The Magazine

Tear Gas and Running Dogs

The scandal-rocked government of Taiwan.

Dec 4, 2006, Vol. 12, No. 12 • By DAVID DEVOSS
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Mayoral elections in Taipei and the southern port city of Kaohsiung next month are seen as referenda on which party will be better at managing mainland China. The DPP, Taiwan's version of Europe's Social Democrats, has its roots in the agricultural south and reflects the desires of native Taiwanese for a country that exists independent of China. Since becoming president of the Republic of China six years ago, Chen has proposed rewriting the constitution, tried to negotiate with China only on a state-to-state basis, and suggested changing the name of his country from the Republic of China to Taiwan--all moves that enraged Beijing and alarmed Washington, which is pledged to defend the island under the Taiwan Relations Act.

Based in the industrial north, the KMT, whose roots trace back to Sun Yat-sen, subscribes to the mainland's One China philosophy and believes an unspoken pledge never to seek de jure independence is a fair price to pay for permanent peace and a much larger slice of China's booming economy. Says KMT chairman Ma Ying-jeou: "Instead of pursuing a pragmatic path over the past few years, Taiwan has been too 'idealistic' for its own good."

The Kuomintang's main problem, explains George Shuang, president of the Min Sheng Daily newspaper, is that "30 percent of the electorate wants independence." Taking independence off the table, Shuang and others caution, is difficult in a democracy where people control their future. "You can't meet a military threat by giving up the democratic principle of self-determination," says Lai I-chung, director of the DPP's Department of Chinese Affairs.

China may have the capability to crush Taiwan, but there is no evidence it poses an immediate threat. In March 2005, the Tenth National People's Congress in Beijing passed an Anti-Secession Law mandating military force if Taiwan ever declares independence. Ironically, the law backfired. Pro-independence sentiment actually increased following the threat, and China once again emerged as the region's bully.

"Beijing no longer uses harsh words," says Joseph Wu, an Ohio State Ph.D. who heads Taiwan's Mainland Affairs Council. "Today, China's preferred tactic is to suffocate us internationally."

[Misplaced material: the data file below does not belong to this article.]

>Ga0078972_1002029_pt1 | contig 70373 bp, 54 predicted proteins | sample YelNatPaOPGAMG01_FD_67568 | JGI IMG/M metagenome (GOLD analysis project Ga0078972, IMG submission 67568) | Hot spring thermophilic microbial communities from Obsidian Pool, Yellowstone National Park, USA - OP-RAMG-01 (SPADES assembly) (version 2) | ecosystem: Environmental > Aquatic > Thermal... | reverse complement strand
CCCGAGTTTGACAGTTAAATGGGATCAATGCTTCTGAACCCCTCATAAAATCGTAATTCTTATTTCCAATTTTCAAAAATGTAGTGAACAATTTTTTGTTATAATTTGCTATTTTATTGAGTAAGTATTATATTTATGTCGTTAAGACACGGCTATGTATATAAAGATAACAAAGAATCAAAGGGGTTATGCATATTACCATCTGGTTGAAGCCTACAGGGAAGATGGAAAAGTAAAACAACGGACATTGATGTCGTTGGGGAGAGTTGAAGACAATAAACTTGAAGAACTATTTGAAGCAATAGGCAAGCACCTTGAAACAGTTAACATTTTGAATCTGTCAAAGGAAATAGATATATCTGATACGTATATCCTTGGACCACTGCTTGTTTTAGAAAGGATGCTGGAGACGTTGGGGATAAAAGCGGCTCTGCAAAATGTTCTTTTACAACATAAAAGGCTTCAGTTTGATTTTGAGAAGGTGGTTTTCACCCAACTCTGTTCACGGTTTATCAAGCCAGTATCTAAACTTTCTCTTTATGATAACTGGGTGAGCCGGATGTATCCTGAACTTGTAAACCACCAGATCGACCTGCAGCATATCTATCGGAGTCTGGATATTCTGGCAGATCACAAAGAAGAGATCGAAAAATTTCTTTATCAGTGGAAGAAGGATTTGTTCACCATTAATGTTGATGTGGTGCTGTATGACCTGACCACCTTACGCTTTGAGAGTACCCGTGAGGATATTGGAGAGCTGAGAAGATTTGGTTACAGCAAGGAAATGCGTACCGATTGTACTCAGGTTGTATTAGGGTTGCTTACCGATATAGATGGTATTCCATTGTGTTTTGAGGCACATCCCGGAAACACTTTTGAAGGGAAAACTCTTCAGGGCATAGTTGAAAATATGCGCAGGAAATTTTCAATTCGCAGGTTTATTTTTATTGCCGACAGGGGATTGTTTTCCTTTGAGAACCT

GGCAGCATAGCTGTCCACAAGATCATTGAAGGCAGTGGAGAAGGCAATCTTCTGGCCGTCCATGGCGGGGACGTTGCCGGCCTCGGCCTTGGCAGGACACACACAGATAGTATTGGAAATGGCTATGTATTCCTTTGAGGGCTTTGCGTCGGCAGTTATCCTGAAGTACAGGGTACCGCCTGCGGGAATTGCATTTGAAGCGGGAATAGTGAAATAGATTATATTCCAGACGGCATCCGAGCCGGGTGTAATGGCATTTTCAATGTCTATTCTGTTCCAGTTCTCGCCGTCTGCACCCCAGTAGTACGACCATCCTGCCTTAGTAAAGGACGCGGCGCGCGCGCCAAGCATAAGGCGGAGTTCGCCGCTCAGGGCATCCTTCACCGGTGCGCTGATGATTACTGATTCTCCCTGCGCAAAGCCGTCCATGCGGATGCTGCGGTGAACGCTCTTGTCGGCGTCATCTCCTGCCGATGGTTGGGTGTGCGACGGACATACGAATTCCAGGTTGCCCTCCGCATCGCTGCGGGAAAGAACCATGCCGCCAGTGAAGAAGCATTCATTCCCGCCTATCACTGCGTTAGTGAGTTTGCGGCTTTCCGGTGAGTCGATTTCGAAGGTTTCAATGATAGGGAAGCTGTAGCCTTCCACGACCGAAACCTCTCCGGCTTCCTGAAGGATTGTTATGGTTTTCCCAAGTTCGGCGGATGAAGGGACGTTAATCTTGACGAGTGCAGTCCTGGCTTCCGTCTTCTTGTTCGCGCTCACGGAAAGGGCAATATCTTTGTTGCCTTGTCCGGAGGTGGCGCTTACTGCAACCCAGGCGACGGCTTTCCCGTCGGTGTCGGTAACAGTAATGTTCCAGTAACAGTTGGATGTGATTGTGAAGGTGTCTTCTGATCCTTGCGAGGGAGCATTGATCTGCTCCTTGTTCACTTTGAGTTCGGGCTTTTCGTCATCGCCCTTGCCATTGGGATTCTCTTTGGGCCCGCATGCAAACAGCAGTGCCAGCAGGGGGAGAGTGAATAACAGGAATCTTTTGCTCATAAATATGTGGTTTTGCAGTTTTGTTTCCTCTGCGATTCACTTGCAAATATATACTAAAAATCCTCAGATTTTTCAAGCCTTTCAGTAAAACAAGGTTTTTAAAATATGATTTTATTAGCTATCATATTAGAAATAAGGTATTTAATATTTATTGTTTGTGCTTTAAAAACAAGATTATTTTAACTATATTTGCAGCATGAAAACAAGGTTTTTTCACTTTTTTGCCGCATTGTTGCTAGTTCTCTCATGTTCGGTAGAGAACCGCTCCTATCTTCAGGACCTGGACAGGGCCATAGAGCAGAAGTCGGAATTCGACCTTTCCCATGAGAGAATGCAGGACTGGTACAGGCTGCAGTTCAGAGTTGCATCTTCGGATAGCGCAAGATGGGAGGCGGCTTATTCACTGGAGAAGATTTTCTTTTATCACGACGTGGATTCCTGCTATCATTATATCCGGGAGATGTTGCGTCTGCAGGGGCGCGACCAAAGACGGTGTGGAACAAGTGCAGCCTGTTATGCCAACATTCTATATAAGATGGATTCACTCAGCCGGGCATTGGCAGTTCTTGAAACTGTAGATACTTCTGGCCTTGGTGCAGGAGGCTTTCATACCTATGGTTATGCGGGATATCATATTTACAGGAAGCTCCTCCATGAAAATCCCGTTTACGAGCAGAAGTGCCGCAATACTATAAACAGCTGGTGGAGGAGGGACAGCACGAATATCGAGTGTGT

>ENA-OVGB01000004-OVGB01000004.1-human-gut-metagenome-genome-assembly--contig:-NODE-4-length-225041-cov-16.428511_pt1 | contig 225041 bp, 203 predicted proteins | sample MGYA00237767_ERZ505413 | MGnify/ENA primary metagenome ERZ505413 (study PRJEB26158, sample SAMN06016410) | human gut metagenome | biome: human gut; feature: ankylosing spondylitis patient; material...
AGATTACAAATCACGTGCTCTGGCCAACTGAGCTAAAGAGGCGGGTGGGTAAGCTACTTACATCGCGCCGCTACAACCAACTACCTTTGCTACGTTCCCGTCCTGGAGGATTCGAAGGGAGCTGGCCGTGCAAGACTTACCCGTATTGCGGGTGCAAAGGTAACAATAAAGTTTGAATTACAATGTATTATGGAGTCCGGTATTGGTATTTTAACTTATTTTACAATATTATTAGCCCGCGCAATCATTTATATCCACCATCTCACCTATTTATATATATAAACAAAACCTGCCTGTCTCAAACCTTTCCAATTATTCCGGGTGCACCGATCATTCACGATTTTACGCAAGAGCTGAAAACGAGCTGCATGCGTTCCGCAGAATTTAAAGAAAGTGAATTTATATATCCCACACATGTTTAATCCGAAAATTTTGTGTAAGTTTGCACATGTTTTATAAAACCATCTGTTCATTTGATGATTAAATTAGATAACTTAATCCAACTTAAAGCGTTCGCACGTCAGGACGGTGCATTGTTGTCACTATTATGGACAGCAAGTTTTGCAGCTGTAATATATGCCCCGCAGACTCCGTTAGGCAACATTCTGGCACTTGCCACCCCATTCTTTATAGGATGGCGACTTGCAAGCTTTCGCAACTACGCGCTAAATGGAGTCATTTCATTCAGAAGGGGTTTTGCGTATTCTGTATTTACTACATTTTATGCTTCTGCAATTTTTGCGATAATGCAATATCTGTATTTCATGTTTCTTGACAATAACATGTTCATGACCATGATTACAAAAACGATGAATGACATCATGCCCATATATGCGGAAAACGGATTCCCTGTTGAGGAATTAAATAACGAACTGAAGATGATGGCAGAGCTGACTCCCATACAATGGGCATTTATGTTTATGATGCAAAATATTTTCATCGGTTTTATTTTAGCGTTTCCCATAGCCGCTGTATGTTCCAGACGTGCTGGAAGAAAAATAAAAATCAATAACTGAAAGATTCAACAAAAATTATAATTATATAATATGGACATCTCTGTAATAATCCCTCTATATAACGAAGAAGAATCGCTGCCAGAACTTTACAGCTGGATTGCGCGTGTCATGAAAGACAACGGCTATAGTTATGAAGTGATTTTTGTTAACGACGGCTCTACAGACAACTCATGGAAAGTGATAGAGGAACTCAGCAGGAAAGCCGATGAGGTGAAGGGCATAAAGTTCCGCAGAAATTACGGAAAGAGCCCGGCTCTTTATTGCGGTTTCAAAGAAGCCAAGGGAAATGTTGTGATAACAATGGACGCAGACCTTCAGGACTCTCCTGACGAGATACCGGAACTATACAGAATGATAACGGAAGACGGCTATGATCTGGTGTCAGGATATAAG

Taiwan is losing the battle for recognition. In recent years, the number of countries with which it has diplomatic relations has fallen from 31 to 24. Last year, Senegal cut ties with Taipei after China promised $600 million in development assistance. The most recent defection occurred this past August 4 when Chad switched alliances just as Taiwan premier Su Tseng-chang was boarding a plane bound for N'Djamena for a state visit. "China wanted the announcement made after the plane was in the air so Su would have to scramble to find a place to land," Wu scowls. "We averted the embarrassment, but it could have been dangerous since Chad was the only country in North Africa that recognized us."

For China, turning Chad around was a twofer: a chance to embarrass Taiwan and an opportunity to secure yet another source of natural resources. It is a pattern Taipei knows well.

China is the main supplier of arms to the Janjaweed fighters in Darfur and, not coincidentally, the prime importer of Sudanese oil. Recently, Beijing began arming rebels in Chad.

"The president of Chad asked us for weapons so its soldiers could fight the rebels armed by China, but we had to say no," recalls a senior official in Taiwan's Ministry of Foreign Affairs. China promised to stop supplying the rebels if Chad agreed to lock Taiwan out, but so far Beijing has not honored the agreement.

Within weeks of expelling Taiwan and establishing diplomatic relations with Beijing, Chad asked Chevron to leave the country. The concession to explore for oil in Chad today is held by the China National Petroleum Corporation.

Diplomatic isolation combined with the mainland's booming economy is causing Taiwan to fall behind its neighbors. Six years ago, Taiwan's GDP was 30 percent of China's. Last year, it equaled only 18 percent of the mainland's. In 1997, the year of Asia's economic collapse, per capita income in South Korea was two-thirds of Taiwan's. Today, Korea's per capita income exceeds that in Taiwan. Indeed, Taiwan's per capita income of $15,291 has barely moved at all since 2000. Six years ago, Kaohsiung was the second busiest port in Asia. Today it ranks No. 7 thanks to double-digit economic growth in China.

Compared with most Western economies, Taiwan's appears robust. Economic growth will top 4 percent this year and unemployment is relatively low. Eighty-two percent of the world's laptop computers, 40 percent of its digital cameras, and 70 percent of LCD screens come stamped Made in Taiwan. Not only does bilateral trade between Taiwan and China exceed $70 billion, but Taiwan also enjoys an annual trade surplus with China close to $30 billion.